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by Ralph Bingham
It’s a sunny Spring evening. I’m in the warehouse that houses the office and work space of the Electric Company in East Van to interview its Artistic Director, Kevin Kerr. I’m here mostly to talk about Kerr’s 2006 play, Studies in Motion, based on the life and work of the revolutionary photographer-scientist Eadweard Muybridge, whose photographic studies of human and animal locomotion stand at the dividing line between still photography and film. The conversation ends up roving far and wide across theatre, art and truth.
While he speaks, though, my eye keeps being drawn to two items on the overstuffed shelves behind his head: a book entitled Lucid Dreaming, and a box for the game Twister. There’s something about these two artifacts that sum up what Electric Company is. Dreams. Memory. Pure physical energy.
Muybridge was, as Kerr puts it, ‘an enigmatic character’—landscape photographer turned scientist, his photographs were produced using a series of cameras shooting in sequence. He produced approximately 100,000 images between 1883 and 1886. This body of work (of which 20,000 images were published in plates available to subscribers) revolutionized the way that physical locomotion was understood.
But, though this was what Kerr stumbled upon originally—in the form of a series of VHS cassettes containing strung-together animations of the plates—it was Eadweard Muybridge the man that drew his attention to the ‘theatrical possibilities’ of his story. As Kerr watched the cassettes, he felt that ‘a sense of obsession began to emanate from’ them, which he initially put down to some kind of Walt Whitman-esque fascination with the human body. What he found couldn’t have been further from that impression. He discovered an awkward, intensely serious man with a failed marriage who had murdered his wife’s lover (an act followed by an acquittal on the basis of justifiable homicide)—‘It just felt like melodrama,’ says Kerr.
He goes on to describe his fascination with ‘this interesting duality between these motion studies which seemed to be very clinical…everything stripped away from the actions. Everything’s sort of— All sorts of indicators of intention are stripped away… They seemed to be very anti-narrative. They were just actions, raw.’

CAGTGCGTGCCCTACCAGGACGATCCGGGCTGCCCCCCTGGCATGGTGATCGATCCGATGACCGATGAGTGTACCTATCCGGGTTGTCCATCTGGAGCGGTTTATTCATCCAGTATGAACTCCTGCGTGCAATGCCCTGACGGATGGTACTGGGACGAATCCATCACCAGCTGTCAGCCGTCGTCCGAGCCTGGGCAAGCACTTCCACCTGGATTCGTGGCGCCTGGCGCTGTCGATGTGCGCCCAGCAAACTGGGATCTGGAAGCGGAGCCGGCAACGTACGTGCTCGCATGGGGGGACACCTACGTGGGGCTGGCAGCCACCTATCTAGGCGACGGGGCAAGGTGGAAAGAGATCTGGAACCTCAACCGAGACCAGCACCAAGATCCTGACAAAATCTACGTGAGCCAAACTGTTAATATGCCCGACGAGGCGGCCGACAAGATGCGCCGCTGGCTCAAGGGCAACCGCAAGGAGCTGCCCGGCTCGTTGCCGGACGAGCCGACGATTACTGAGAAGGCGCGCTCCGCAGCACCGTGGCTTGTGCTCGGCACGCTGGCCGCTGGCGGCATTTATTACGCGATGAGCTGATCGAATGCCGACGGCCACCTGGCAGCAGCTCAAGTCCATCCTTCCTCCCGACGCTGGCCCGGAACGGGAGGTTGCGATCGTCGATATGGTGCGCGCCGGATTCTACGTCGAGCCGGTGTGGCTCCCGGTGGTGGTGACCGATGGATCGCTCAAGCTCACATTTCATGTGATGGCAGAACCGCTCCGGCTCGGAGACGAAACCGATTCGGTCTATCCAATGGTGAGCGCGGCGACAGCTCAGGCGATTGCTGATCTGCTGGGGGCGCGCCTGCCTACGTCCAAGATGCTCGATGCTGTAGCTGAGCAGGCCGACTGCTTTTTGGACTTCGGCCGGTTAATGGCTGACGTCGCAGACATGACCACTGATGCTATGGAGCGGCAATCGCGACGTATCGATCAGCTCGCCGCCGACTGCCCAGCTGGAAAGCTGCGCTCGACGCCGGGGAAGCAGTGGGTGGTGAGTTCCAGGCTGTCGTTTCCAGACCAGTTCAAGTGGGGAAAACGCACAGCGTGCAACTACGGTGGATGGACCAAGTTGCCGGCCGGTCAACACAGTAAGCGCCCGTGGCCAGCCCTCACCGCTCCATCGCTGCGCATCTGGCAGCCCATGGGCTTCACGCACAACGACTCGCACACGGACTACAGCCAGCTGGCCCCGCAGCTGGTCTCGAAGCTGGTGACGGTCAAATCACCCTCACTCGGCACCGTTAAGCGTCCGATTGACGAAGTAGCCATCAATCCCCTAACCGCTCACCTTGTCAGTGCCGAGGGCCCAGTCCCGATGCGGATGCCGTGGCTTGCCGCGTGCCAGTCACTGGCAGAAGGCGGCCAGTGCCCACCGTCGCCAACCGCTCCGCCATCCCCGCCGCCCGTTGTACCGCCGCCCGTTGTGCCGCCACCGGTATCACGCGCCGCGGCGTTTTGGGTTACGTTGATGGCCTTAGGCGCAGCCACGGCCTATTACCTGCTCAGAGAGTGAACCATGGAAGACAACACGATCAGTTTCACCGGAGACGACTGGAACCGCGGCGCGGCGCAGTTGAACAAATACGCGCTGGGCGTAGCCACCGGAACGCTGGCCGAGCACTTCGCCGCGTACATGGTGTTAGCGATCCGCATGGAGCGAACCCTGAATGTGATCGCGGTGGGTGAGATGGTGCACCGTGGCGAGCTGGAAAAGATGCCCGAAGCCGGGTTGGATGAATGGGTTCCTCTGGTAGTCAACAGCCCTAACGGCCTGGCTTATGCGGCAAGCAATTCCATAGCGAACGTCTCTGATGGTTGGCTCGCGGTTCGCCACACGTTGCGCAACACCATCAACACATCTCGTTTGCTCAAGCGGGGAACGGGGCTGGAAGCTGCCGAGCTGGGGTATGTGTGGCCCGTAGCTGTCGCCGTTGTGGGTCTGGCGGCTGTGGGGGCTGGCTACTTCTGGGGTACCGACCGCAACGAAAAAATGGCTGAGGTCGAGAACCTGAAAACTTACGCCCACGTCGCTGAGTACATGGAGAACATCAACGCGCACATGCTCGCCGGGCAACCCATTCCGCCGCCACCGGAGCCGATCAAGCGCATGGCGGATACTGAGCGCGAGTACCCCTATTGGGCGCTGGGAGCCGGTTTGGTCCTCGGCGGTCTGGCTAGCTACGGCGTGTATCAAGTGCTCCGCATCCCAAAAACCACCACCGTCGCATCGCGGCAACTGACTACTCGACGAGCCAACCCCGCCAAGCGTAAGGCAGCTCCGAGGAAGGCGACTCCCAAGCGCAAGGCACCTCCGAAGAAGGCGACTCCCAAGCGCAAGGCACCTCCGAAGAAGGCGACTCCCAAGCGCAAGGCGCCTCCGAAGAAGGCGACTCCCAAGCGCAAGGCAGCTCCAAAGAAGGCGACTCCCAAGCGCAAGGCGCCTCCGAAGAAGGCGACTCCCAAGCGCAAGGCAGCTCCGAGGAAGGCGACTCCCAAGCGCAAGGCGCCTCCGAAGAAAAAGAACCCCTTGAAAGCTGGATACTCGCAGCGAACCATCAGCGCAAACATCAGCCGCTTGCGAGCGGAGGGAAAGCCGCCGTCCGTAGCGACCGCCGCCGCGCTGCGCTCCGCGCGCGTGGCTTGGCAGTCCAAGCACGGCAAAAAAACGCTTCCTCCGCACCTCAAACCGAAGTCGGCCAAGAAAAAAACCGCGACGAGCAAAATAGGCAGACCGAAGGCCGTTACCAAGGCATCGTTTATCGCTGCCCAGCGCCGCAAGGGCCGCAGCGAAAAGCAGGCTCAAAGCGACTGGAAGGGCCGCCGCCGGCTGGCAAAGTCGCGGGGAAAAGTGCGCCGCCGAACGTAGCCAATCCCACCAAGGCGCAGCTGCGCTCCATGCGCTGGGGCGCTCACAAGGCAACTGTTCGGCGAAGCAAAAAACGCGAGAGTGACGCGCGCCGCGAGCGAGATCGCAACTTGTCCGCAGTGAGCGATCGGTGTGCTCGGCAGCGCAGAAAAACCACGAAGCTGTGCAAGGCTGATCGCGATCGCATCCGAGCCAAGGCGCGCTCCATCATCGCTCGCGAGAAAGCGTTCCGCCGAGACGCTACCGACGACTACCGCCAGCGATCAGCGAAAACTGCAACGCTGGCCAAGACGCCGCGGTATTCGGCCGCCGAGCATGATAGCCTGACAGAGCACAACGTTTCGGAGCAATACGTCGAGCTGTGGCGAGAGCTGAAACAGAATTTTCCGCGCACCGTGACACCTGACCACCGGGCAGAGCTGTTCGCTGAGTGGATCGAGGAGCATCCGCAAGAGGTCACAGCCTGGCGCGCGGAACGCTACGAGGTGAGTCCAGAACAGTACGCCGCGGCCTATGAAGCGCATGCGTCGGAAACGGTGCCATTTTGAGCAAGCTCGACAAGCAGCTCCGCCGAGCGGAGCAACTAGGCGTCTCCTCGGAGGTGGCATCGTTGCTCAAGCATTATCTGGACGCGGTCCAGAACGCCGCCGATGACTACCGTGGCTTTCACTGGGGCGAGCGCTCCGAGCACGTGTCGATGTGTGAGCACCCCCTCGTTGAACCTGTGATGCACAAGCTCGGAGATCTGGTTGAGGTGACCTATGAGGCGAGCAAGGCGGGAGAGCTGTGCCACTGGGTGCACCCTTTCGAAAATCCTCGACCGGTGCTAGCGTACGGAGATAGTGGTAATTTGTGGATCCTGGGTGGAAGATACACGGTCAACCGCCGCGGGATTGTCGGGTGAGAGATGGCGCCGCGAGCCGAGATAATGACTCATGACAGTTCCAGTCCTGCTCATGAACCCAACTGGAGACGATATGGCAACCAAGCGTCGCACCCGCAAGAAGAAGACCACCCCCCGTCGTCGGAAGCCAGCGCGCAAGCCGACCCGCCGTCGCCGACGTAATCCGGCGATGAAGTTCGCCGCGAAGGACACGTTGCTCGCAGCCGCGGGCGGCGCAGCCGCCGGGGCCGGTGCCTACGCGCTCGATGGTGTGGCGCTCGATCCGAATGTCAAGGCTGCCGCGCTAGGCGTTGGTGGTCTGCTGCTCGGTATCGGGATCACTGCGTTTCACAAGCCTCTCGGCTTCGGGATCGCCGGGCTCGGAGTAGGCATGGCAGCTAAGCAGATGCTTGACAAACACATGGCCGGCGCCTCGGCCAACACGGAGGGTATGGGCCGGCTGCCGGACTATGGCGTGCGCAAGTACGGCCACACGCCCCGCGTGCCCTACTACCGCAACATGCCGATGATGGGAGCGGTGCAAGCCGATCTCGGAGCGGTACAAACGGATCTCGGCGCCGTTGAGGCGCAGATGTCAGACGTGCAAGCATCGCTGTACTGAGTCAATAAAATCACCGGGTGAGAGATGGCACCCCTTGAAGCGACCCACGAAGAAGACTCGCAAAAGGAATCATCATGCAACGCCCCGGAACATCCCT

At this point Kerr seems lost in the world of the ideas for a moment. ”There’s this curious sort of choice of actions’—action that, in the human studies, contain substantial themes of ‘sensuality, eroticism, humor, and violence’. Kerr realized that the ‘photos felt like a metaphoric attempt to atomize life’—actions that weren’t ‘corrupted by emotions’. An attempt to get to some kind of unadulterated truth about the violence in Muybridge’s past by fragmenting the complexities of similar motions until each moment could be studied individually: ‘rearranged and assembled to suit yourself’.
What does all this say to a modern theatre audience looking for a meaningful experience? Kerr observes this moment in history as ‘a point in the ongoing birth of a really visually oriented culture… We’re pretty skeptical about our physical perception of the world as being a source for our understanding of our total truth. Or the idea of truth being outside of us, I guess—it’s the contemporary kind of thing—you separate the human subjective experience from the notion of truth. And Muybridge’s work was one big part of an ongoing series of events that convinced us that truth was not available to us except through science and technology. So that there are things that we can’t—we’re not afforded the ability to see without some sort of mechanism or medium that will lift the veil off of nature and give us insight, and so today we are all about the things that we use to negotiate our world and that we turn to, to give us truth, like MRIs or some Google algorithm.’ Or a photograph. Evidence.
I ask him, ‘As an artist, are you creating something that replaces people’s ways of processing events for themselves?’ This is not a new question for Kevin Kerr, or for Electric Company. He counters: ‘Art can be one of those agents that installs itself into your being’—‘art that sedates us and assures us… On the other hand, the other version of art is the art that shocks and stimulates us; that tears that membrane open and allows us to see the world in a new way…’
Kerr articulates for himself and for us that ‘art is experiential at its core’. The vibrant, image-rich, site-specific theatre for which Electric Company is well-known demonstrates this concept to its fullest. The upcoming ‘You are Very Star’ at the H.R. MacMillan Planetarium, following last year’s (now touring) ‘Tear the Curtain’ devised around Vancouver’s historic Stanley Theatre, promises an opportunity to enter a lucid dream with Electric Company. Let’s just hope that Twister stays up on the shelf behind Kevin Kerr’s head.
This piece first appeared on Sad Mag (online) on June 23, 2012.